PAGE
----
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Original Research ARTICLE

Front. Comput. Neurosci., 30 July 2019 | https://doi.org/10.3389/fncom.2019.00052

Prediction of 1p/19q Codeletion in Diffuse Glioma Patients Using Pre-operative Multiparametric Magnetic Resonance Imaging

  • 1Department of Bioinformatics and Computational Biology, University of Texas MD Anderson Cancer Center, Houston, TX, United States
  • 2Department of Computational Medicine and Bioinformatics, University of Michigan, Ann Arbor, MI, United States

This study compared the predictive power and robustness of texture, topological, and convolutional neural network (CNN) based image features for measuring tumors in MRI. These features were used to predict 1p/19q codeletion in the MICCAI BRATS 2017 challenge dataset. Topological data analysis (TDA) based on persistent homology had predictive performance as good as or better than texture-based features and was also less susceptible to image-based perturbations. Features from a pre-trained convolutional neural network had similar predictive performances and robustness as TDA, but also performed better using an alternative classification algorithm, k-top scoring pairs. Feature robustness can be used as a filtering technique without greatly impacting model performance and can also be used to evaluate model stability.

Background

1p/19q codeletion, is a genetic loss event that is somewhat rare in gliomas (Fuller and Perry, 2005; Eckel-Passow et al., 2015). It involves the complete deletion of the short arm of chromosome 1 alongside the deletion of the long arm of chromosome 19. Patients with this genetic loss event have been shown to have markedly improved prognosis and overall survival as compared to patients without 1p/19q codeletion (Boots-Sprenger et al., 2013; Cairncross et al., 2013; Van M den et al., 2013). The ability to identify patients from radiologic imaging would help to tailor treatment for this subtype of brain cancer.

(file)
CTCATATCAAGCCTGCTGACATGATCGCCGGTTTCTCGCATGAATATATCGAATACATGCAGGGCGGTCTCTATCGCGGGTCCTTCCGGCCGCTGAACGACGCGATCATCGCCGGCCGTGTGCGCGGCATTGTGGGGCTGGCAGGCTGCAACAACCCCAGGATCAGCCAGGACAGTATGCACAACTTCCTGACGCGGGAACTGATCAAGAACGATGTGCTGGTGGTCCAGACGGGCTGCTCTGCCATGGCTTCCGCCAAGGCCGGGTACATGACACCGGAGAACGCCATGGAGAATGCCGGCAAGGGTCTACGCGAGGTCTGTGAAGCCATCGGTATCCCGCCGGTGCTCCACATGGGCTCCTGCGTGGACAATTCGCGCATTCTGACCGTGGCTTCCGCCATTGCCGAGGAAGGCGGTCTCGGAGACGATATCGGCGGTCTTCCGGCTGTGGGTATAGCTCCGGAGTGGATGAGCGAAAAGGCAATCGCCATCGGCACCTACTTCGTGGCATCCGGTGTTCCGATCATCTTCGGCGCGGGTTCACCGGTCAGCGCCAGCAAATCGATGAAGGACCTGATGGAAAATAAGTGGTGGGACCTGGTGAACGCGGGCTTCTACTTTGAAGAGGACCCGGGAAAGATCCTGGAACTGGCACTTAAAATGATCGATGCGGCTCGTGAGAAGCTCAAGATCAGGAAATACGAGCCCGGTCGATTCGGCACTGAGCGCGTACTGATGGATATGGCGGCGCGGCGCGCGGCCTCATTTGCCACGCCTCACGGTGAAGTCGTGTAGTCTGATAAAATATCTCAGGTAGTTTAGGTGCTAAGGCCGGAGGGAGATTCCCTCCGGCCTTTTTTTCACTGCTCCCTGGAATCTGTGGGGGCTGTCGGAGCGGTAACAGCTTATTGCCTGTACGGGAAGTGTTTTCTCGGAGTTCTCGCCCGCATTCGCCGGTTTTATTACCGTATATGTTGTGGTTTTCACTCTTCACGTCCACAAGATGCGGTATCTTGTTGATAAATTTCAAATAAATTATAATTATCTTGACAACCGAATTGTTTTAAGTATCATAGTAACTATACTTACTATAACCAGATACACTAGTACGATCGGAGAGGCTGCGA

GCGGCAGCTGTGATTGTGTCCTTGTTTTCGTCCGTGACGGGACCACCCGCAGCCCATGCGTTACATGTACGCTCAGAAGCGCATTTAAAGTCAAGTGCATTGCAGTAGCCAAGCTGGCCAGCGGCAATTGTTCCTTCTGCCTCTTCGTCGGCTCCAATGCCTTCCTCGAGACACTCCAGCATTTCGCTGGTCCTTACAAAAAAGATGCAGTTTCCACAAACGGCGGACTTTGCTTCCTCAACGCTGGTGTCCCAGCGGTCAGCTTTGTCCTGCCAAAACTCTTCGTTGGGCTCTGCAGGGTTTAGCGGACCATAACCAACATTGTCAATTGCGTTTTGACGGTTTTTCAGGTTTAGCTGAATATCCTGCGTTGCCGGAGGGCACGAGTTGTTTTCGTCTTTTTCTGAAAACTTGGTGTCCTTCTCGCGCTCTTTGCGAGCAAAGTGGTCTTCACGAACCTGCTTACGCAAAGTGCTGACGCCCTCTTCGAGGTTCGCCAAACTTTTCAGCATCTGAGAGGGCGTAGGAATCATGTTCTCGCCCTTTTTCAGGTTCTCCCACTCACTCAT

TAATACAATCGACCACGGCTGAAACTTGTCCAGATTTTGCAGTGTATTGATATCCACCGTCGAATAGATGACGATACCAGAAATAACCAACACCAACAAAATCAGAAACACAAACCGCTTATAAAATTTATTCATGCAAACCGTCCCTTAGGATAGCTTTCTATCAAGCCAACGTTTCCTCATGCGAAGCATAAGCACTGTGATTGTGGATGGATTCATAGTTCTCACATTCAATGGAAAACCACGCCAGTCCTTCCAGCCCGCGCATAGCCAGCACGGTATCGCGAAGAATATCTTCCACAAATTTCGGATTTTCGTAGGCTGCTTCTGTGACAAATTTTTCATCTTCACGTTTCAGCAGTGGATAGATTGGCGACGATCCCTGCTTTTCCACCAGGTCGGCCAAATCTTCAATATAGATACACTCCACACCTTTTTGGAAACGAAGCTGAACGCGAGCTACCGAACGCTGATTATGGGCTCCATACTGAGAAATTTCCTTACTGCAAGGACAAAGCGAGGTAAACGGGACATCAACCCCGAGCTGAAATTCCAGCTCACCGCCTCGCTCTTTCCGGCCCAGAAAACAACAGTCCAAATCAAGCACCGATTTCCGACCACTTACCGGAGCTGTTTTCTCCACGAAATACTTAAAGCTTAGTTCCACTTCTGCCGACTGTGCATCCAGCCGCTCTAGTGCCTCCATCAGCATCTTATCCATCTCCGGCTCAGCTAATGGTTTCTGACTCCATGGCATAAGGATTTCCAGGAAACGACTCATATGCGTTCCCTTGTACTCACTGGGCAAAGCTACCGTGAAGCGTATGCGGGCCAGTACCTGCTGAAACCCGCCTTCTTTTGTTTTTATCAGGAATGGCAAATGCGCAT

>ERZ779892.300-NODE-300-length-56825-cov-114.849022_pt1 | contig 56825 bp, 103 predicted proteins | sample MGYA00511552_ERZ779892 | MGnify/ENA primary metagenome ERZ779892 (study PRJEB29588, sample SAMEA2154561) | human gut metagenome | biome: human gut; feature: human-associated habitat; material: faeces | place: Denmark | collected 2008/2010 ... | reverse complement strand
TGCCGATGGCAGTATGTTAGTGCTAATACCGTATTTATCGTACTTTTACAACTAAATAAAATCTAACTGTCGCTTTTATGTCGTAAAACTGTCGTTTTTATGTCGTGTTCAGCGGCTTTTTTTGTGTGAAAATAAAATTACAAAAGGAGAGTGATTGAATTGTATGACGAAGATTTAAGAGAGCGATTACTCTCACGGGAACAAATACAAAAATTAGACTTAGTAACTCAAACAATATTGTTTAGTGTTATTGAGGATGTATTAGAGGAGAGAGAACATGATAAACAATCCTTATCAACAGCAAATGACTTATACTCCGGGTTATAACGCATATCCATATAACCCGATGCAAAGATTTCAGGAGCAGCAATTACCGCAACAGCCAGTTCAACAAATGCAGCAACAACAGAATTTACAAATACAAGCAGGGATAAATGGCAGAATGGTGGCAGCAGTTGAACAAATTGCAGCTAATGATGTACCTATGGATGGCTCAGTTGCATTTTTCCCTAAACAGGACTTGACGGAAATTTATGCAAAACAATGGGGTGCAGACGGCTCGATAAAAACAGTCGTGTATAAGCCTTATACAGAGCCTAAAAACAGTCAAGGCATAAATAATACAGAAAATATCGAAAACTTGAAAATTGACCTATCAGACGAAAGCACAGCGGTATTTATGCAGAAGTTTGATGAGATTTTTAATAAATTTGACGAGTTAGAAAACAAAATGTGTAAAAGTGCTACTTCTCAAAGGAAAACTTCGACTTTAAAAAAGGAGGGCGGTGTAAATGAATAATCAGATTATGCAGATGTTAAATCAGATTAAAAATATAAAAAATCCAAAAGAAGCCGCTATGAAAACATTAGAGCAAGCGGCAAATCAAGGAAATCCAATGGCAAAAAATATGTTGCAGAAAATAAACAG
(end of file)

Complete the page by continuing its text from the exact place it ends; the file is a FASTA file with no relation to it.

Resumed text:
Radiomics is the study of tumor imaging data, and the use of the imaging features to predict prognosis or genetic markers of these tumors. Radiological studies are standard of care for most cancer patients, but genetic profiling is available only for a subset of cancer patients (Gillies et al., 2015). Thus, understanding the relationship between tumor appearance on magnetic resonance imaging (MRI) and the genetic profile of a tumor could help to predict prognosis or to subtype tumors and thereby deliver more precise care to larger patient populations.

A number of publicly available datasets and toolkits exist for measuring texture-based features on tumors (Clark et al., 2013; van Griethuysen et al., 2017). However, while there has been progress in measuring these features, there is some concern about the robustness and generalizability of radiomic features. Other studies on CT scans have shown that some texture-based features are not stable under perturbation in test-retest comparisons (Bogowicz et al., 2016; van Timmeren et al., 2016). In order further to assess the degree of instability, this study has investigated the effect of image perturbations on additional feature types beyond texture, and their eventual effect on classification power in MRI scans.

Methods

A set of brain MRI data were drawn from the MICCAI BRATS 2017 challenge dataset (Menze et al., 2015; Bakas et al., 2017a, 2018). The multimodal Brain Tumor Image Segmentation Benchmark (BRATS) 2017 dataset was originally designed for the brain tumor segmentation challenge and comprises pathologically confirmed LGG (n = 65) and HGG (n = 102) cases from The Cancer Imaging Archive (TCIA) (Bakas et al., 2017b,c). The dataset contains pre-operative multimodal MRI sequences, namely T1, T1-post, T2, and FLAIR, and was acquired with differing imaging/clinical protocols and scanners from 19 different institutions. All tumor volumes in the imaging dataset had been segmented manually by one to four different experienced neuroradiologists.

Genetic markers for this TCIA dataset were gathered from The Cancer Genomics Archive (TCGA). The patients were first retrospectively identified with histologically confirmed WHO grade II-IV gliomas (n = 1,122) and their corresponding 1p/19q chromosome codeletion statuses (after surgical biopsy). In addition, the patients' age, gender, Karnofsky Performance Score (KPS) were collected as clinical variables.

These four sequences were co-registered to the T1 post-sequence as it had the highest spatial resolution. They were then resampled to 1 × 1 × 1 mm isotropically in an axial orientation by using a linear interpolation algorithm. Then, all images were skull-stripped to anonymize the patient information and remove extraneous regions of the scan (Bauer et al., 2012).